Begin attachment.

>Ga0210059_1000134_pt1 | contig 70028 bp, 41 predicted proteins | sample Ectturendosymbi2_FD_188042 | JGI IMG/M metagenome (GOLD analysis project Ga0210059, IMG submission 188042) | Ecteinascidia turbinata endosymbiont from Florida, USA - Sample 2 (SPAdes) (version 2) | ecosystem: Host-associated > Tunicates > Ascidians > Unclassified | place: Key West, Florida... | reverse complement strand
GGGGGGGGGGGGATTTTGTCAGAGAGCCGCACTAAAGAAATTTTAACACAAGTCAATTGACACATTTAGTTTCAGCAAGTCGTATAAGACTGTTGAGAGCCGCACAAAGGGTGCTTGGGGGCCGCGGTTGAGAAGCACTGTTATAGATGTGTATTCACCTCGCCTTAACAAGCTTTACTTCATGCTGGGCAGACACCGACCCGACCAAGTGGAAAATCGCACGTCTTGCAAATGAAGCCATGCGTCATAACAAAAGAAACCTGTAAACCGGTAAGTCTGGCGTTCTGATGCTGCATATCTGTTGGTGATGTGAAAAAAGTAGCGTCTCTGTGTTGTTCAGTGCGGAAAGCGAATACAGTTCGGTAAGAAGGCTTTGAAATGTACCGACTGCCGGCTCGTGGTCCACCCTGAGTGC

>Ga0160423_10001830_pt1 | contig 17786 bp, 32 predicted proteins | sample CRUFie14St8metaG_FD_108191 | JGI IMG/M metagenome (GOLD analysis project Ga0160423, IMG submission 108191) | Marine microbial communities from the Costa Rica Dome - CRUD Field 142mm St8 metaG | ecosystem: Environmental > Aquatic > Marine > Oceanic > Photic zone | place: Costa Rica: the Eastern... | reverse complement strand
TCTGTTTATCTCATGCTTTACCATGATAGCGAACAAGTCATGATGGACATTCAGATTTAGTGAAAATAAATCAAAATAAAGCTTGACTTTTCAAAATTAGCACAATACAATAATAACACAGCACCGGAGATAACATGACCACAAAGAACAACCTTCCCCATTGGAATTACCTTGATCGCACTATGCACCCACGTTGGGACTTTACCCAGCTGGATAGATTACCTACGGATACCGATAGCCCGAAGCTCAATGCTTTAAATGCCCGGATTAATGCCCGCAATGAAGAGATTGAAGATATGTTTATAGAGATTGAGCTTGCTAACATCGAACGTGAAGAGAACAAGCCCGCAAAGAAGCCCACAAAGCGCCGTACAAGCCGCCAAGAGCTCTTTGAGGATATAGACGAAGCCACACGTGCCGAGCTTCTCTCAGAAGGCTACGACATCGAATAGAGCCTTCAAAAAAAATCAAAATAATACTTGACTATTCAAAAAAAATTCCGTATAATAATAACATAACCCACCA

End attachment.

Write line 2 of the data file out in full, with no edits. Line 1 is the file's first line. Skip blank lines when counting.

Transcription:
GGGGGGGGGGGGATTTTGTCAGAGAGCCGCACTAAAGAAATTTTAACACAAGTCAATTGACACATTTAGTTTCAGCAAGTCGTATAAGACTGTTGAGAGCCGCACAAAGGGTGCTTGGGGGCCGCGGTTGAGAAGCACTGTTATAGATGTGTATTCACCTCGCCTTAACAAGCTTTACTTCATGCTGGGCAGACACCGACCCGACCAAGTGGAAAATCGCACGTCTTGCAAATGAAGCCATGCGTCATAACAAAAGAAACCTGTAAACCGGTAAGTCTGGCGTTCTGATGCTGCATATCTGTTGGTGATGTGAAAAAAGTAGCGTCTCTGTGTTGTTCAGTGCGGAAAGCGAATACAGTTCGGTAAGAAGGCTTTGAAATGTACCGACTGCCGGCTCGTGGTCCACCCTGAGTGC